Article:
## Exercises 8. 4. 2021: Caches, caches everywhere!

### Ex. 1: Transposition

In the lecture we saw cache-aware matrix transposition using tiles and cache-oblivious transposition using recursive divide-and-conquer.
1. Recall the cache-aware algorithm and its analysis. Do you understand how it works and why we do it this way ? Simulate the algorithm on a 8x8 matrix with $$B = 3$$.
2. The cache-aware algorithm required tall-cache assumption , more precisely, $$M \ge 2B^2$$. What if can guarantee only $$M \ge B^2$$? Can we modify the algorithm to keep $$\mathcal{O}(N^2/B)$$ complexity?
3. Recall the cache-oblivious algorithm and its analysis. Do you understand how it works and why we do it this way ? Simulate the algorithm on a 8x8 matrix with $$B = 3$$.
4. In the cache-oblivious algorithm, we assumed that $$N$$ is a power of two. What happens if it is not? Show that in such case, all submatrices throughout the algorithm are almost square , i.e. number of rows and columns differ by at most one. Then observe that this does not break the algorithm in any way.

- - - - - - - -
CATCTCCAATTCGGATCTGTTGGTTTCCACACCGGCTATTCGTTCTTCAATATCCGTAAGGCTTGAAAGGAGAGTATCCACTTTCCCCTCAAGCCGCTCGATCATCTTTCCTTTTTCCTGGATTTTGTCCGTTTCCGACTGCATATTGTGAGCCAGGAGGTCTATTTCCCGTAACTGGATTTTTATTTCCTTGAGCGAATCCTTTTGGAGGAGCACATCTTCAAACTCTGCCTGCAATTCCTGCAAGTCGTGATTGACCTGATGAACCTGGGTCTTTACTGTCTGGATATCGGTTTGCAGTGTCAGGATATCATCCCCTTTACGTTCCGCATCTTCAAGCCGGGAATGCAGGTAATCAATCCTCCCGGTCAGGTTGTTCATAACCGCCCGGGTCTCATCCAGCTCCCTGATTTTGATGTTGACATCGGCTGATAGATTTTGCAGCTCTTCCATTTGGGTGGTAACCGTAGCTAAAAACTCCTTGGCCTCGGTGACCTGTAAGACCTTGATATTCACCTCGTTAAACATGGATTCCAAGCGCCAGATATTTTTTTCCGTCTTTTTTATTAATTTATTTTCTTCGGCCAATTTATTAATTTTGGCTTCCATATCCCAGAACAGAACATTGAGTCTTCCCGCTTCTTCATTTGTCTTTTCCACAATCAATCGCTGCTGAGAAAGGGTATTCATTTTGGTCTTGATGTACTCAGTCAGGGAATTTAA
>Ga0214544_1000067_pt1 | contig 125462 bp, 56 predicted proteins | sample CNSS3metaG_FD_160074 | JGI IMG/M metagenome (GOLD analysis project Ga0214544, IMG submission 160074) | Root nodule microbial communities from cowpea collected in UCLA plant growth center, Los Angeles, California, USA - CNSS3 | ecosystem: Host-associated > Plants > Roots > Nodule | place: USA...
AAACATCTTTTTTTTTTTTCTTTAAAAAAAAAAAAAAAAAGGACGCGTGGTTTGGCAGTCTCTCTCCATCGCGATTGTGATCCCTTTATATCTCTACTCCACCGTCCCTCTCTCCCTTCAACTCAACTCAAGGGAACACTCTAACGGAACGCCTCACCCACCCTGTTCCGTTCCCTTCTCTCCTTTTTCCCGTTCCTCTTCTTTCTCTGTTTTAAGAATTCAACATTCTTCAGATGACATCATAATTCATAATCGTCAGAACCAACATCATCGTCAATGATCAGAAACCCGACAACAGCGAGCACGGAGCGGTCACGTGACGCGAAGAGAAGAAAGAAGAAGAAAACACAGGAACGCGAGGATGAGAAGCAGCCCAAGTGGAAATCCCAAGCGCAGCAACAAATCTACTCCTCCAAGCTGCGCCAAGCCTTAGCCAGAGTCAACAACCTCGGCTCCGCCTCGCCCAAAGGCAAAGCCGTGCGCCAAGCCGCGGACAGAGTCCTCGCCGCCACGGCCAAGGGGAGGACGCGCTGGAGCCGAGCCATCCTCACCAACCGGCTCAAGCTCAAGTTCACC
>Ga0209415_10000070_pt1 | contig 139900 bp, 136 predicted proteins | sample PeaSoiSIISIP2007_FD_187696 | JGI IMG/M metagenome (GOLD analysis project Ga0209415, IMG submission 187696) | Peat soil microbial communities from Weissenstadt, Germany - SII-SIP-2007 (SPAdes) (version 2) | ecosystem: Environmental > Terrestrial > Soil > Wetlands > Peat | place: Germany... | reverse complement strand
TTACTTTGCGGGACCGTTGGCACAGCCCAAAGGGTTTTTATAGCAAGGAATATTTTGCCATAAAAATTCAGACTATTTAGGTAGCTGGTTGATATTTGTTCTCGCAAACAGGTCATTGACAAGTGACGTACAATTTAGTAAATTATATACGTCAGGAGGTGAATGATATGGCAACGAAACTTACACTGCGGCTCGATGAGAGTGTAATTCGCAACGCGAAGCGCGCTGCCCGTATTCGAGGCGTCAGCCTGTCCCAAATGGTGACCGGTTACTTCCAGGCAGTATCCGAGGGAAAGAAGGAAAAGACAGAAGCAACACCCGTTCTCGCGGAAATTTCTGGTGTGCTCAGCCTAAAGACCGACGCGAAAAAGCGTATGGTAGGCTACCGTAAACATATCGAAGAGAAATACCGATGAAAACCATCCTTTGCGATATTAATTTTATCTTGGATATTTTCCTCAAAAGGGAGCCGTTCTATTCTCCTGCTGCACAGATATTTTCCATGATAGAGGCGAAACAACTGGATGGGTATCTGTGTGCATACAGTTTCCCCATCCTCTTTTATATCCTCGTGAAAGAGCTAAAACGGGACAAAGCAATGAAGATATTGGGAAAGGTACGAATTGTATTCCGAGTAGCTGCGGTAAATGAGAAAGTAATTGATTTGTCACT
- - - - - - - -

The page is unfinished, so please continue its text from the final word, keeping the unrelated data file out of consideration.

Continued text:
### Ex. 2: Searches and trees

(You didn't think you can escape trees, did you? :-))
1. Analyze cache-complexity of binary search in a sorted array. Do you think the complexity is optimal (i.e. can there be algorithm that can do better)? [The last part is really a question about what you think, I do not expect any proof or something :-)]
2. Analyze cache performance of static balanced binary search tree.
3. (spoiler!) Why did the binary trees failed? Can we fix the problem in the cache-aware setting?
4. (another spoiler!) Analyze the cache performance of (a,b)-trees. Choose $$a$$ and $$b$$ to make the performance the best possible (asymptotically) in the cache-aware setting.
5. Cherry to top the cake: Modify the previous construction to the cache-oblivious setting. Assume only a static tree. Hint: Basically you need to combine divide-and-conquer with dynamic choice of $$a, b$$. Each level of needs to use a different size of vertices and verices need to be stored recursively.